• The two major U.S. magazines for amateur astronomy, Sky & Telescope and Astronomy, each have a comprehensive guide to solar-eclipse viewing, eclipse science, and eye safety.
  • The American Astronomical Society (AAS), an organization primarily for professional astronomers, nevertheless has assembled an eclipse site for the general public.
  • Not to be outdone, NASA has another pretty comprehensive eclipse portal, and my local friendly space center’s visitors’ center will have programming for the masses.
  • One of the DC-area TV stations advises viewers on procuring those crucial solar-eclipse glasses.
  • Plug your zip code into this page to see what percentage of the Sun’s disk will be covered in your area.
  • Wondering whether the weather will give you the same totality-blocking heartbreak that I felt in 1991? My friend at the Associated Press summarizes the forecasts.
  • Somebody who knows how to use GIS software has figured out the eclipse traffic choke points. I like the notion of a “driveshed,” which is to roads what watersheds are to bodies of water, and wonder about its applicability to other events.
  • More solar-viewing safety tips. (I remember that my father brought home some welding glass from his workplace so that I could view a partial solar eclipse when I was a youngster. I don’t know the “number” of that glass, but it must have worked, because I don’t have eye damage from that experience.)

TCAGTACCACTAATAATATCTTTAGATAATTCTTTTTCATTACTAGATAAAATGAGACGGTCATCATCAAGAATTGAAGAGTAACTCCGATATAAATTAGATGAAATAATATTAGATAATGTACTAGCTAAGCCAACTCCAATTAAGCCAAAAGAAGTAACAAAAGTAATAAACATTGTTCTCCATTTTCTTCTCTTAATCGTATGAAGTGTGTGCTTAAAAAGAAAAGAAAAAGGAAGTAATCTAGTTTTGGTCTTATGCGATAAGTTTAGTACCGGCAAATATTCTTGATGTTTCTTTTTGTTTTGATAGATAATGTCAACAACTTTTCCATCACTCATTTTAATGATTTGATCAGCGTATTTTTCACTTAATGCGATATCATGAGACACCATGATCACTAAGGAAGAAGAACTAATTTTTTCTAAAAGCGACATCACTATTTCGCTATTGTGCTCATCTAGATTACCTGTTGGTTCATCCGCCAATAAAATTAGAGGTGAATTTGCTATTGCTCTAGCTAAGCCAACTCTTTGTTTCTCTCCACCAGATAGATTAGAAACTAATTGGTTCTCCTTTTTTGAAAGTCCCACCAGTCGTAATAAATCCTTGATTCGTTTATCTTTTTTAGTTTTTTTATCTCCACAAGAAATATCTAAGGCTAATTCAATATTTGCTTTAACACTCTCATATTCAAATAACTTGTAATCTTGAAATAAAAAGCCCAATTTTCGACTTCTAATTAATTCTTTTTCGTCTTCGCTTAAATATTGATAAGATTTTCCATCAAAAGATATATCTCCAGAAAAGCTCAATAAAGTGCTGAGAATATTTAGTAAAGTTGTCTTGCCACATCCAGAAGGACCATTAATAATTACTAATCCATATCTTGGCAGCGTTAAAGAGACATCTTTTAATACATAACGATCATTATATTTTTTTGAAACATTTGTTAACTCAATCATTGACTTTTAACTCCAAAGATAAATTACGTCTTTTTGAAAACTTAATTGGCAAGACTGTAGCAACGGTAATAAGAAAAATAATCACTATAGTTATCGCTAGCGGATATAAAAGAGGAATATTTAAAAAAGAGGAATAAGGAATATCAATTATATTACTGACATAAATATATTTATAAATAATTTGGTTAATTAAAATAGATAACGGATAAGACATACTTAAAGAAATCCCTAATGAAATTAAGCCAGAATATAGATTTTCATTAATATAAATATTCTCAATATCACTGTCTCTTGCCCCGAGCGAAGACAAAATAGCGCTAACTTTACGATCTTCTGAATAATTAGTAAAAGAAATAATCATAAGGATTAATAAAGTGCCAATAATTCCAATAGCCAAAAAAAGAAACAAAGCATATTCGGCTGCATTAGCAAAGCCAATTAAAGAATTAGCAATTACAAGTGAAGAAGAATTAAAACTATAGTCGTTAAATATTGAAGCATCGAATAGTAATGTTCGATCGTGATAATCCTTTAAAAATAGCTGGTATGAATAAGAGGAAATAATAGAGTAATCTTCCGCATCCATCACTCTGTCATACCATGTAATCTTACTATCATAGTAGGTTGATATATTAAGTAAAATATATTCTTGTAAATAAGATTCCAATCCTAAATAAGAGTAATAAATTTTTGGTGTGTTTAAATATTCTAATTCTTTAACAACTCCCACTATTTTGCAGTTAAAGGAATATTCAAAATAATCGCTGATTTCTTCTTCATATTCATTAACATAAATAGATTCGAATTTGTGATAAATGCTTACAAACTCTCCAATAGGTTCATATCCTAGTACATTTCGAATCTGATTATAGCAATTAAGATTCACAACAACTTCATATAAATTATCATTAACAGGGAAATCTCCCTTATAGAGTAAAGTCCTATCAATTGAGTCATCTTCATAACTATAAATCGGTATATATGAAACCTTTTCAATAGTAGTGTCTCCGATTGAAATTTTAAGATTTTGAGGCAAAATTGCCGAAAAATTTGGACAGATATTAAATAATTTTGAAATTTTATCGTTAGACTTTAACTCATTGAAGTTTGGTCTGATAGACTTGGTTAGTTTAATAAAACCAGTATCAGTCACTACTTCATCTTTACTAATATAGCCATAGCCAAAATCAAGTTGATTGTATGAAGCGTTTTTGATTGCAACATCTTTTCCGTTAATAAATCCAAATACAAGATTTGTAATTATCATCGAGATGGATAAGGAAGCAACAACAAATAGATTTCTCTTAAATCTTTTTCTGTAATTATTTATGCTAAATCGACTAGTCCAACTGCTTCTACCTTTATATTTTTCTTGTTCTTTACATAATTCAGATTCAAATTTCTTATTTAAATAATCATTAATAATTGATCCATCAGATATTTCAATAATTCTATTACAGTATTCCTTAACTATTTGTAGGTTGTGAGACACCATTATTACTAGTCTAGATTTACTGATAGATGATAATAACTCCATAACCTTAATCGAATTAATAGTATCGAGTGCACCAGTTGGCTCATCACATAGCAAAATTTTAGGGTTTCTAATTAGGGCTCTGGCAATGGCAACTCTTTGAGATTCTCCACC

• Courtesy of Newsweek and Mother Jones, a handy guide to eclipse photography.
  • Finally, if you want to watch the total eclipse from the comfort and safety of your television or computer, here’s a guide to that experience.

Remember, SAFETY FIRST!!!


Two weeks later

It’s been two weeks since a “freaky space rock” blasted out of the sky above Chelyabinsk, Russia. At the time, the worldwide press breathlessly reported the extent of the amateur video footage and the ground-level damage and then moved on to other flavors of the moment. Meanwhile, what have we learned about our cosmic visitor?